Since 2015, UWC, like other universities in South Africa, has experienced periodic student demonstrations. With each new protest era, the causes of the demonstrations shift. They started with the Fees Must Fall movement, whose major objective was to have the government pay for university tuition, and they later expanded to include concerns about student housing and safety.
The university’s academic operations are frequently suspended as a result of these demonstrations. The most recent suspension of academic activity occurred from February 5 to February 7, 2020, as a result of a delay in financial clearance, which prevented many students from registering for the new academic year. UWC research has a worldwide component.
A flow of students and distinguished scholars from different nations is brought in to enhance the environment thanks to UWC’s extensive network of international partners. Some significant projects are carried out together with foreign partners. Several UWC academics give presentations at conferences throughout the world and write in publications and journals that are well-known elsewhere.
Also, there is a solid and expanding link with organizations in other African, European, and North American nations that have resulted in research alliances, cooperative capacity building, and a flow of postgraduate students to UWC. Graduates of the UWC Honours and Master’s programs have also been awarded numerous significant overseas scholarships. In foreign doctoral programs, they have performed well.
According to Webometrics, the university was ranked 885th globally, 7th in Africa, and 6th in South Africa in 2014. The university’s faculties of law and dentistry were regarded as the finest in Africa by Webometrics.
Faculty and Departments At the University of the Western Cape
Faculty Of Arts And Humanities
- Department of African Language Studies
- Department of Afrikaans and Nederlands
- Department of Anthropology
- Department of English
- Department of Foreign Languages
- Department of Geography, Environmental Studies, and Tourism
- Department of History
- Department of Library and Information Science
- Department of Linguistics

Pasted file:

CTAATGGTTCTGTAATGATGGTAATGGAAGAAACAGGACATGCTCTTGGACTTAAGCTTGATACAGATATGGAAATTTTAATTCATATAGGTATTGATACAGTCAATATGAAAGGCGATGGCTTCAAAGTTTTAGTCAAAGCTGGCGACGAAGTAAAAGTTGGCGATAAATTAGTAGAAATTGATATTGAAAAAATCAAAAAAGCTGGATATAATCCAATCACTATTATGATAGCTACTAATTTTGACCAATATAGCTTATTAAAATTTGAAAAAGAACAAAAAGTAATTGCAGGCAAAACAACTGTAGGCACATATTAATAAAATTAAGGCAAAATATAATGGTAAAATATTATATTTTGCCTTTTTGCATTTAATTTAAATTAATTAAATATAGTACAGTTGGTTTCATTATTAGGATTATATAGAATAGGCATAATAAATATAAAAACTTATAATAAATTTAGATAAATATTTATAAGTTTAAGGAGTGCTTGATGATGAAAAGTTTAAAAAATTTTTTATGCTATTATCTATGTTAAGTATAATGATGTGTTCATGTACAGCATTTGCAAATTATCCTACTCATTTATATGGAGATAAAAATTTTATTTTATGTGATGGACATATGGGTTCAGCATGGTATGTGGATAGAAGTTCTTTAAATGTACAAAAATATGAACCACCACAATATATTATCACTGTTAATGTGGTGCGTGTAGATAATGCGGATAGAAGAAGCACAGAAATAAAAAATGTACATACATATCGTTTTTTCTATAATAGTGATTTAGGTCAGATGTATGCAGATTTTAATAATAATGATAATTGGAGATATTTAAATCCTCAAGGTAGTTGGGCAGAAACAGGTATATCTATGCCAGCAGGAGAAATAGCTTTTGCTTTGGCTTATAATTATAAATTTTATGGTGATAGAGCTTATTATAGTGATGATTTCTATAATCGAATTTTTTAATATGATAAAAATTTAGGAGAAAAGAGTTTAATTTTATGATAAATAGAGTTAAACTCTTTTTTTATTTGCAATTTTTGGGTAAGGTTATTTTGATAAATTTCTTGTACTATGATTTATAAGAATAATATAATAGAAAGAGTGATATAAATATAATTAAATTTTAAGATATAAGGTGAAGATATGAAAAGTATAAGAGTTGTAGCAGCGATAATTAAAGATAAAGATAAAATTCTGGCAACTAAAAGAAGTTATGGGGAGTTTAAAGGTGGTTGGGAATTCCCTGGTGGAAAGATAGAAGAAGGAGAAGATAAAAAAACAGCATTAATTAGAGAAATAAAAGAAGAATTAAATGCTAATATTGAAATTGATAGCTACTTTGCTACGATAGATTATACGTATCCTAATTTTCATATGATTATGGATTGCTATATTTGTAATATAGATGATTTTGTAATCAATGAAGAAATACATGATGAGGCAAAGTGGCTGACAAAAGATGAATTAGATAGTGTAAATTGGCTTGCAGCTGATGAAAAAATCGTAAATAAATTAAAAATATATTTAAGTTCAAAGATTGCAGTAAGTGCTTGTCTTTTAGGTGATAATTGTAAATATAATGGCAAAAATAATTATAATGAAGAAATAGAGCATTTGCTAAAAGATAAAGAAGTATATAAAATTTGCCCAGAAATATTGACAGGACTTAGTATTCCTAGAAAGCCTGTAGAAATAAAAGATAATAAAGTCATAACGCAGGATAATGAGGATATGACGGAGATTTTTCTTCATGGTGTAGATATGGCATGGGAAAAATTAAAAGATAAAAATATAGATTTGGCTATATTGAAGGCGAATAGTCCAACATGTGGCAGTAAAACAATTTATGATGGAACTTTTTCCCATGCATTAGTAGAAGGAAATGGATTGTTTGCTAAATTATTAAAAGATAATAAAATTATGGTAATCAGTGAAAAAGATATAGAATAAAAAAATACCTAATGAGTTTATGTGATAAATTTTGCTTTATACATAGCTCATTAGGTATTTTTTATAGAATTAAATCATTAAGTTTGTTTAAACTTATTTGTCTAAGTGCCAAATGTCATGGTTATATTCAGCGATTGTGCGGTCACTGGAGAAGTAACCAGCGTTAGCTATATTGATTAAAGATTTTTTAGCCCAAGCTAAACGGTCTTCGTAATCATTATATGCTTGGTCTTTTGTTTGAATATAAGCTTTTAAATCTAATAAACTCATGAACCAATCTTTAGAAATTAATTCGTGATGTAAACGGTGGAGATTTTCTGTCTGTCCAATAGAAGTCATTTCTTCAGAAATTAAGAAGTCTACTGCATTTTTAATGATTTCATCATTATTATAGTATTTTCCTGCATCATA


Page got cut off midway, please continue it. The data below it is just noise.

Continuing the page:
- Department of Philosophy
- Department of Religion and Theology
- Department of Sociology
- Department of Women’s and Gender Studies
Faculty Of Community And Health Sciences
- Department of Dietetics and Nutrition
- Department of Occupational Therapy
- Department of Physiotherapy
- Department of Psychology
- Department of Social Work
- Department of Sport, Recreation and Exercise Science
Faculty Of Dentistry
- Department of Community Oral Health
- Department of Conservative Dentistry
- Department of Maxillofacial and Oral Pathology
- Department of Maxillofacial and Oral Surgery and Anaesthesiology and Sedation
- Department of Oral and Maxillofacial Radiology
- Department of Oral Hygiene
- Department of Oral Medicine and Periodontology
- Department of Orthodontics
- Department of Paediatric Dentistry
- Department of Prosthetic Dentistry
Faculty Of Economic And Management Sciences
- Department of Accounting
- Department of Economics
- Department of Industrial Psychology
- Department of Information Systems
- Department of Political Studies
Faculty Of Education
- Department of Educational Psychology
- Department of Educational Studies
- Department of Language Education
Faculty Of Law
- Department of Criminal Justice & Procedure
- Department of Mercantile and Labour Law
- Department of Private Law
- Department of Public Law and Jurisprudence
Faculty Of Natural Sciences
- Department of Biodiversity and Conservation Biology
- Department of Biotechnology
- Department of Chemistry
- Department of Computer Science
- Department of Earth Sciences
- Department of Mathematics and Applied Mathematics
- Department of Medical Biosciences
- Department of Physics and Astronomy
- Department of Statistics and Population Studies
FAQS about the University of the Western Cape
Q. How many Students Does the University of the Western Cape admit per year?
A. The University is among the institutions that don’t provide data on acceptance rates. However, it is a large (uniRank enrollment range: 15,000-19,999 students) coeducational South African higher education institution.
Q. Is the University of the Western Cape a Federal or State School?
A. It is a public university.
Q. What is the cut-off point for the University of the Western Cape?
A. The candidate must have obtained a minimum of 27 points for degree studies and a minimum of 23 points for diploma studies to be admitted.
Q. What is the University of the Western Cape Official Website?
Q. Is the University of the Western Cape a good school?
A. Yes. It is ranked #625 in Best Global Universities. The university is ranked 601 in World University Rankings by Times Higher Education and has an overall score of 3.8 stars.
Q. Are there hostels at the University of the Western Cape?
Q. When is the admission form coming out for the University of the Western Cape?
A. Check the school’s website.
Q. Who founded the University of the Western Cape?
A. The University was founded by the South African government as a university for Coloured people only.
Q. What are the requirements for the University of the Western Cape?
A. A National Senior Certificate with an accomplishment level of 3 (moderate achievement, 40–49%) or better in four recognized NSC 20-credit subjects, as certified by Umalusi, is the prerequisite for admission.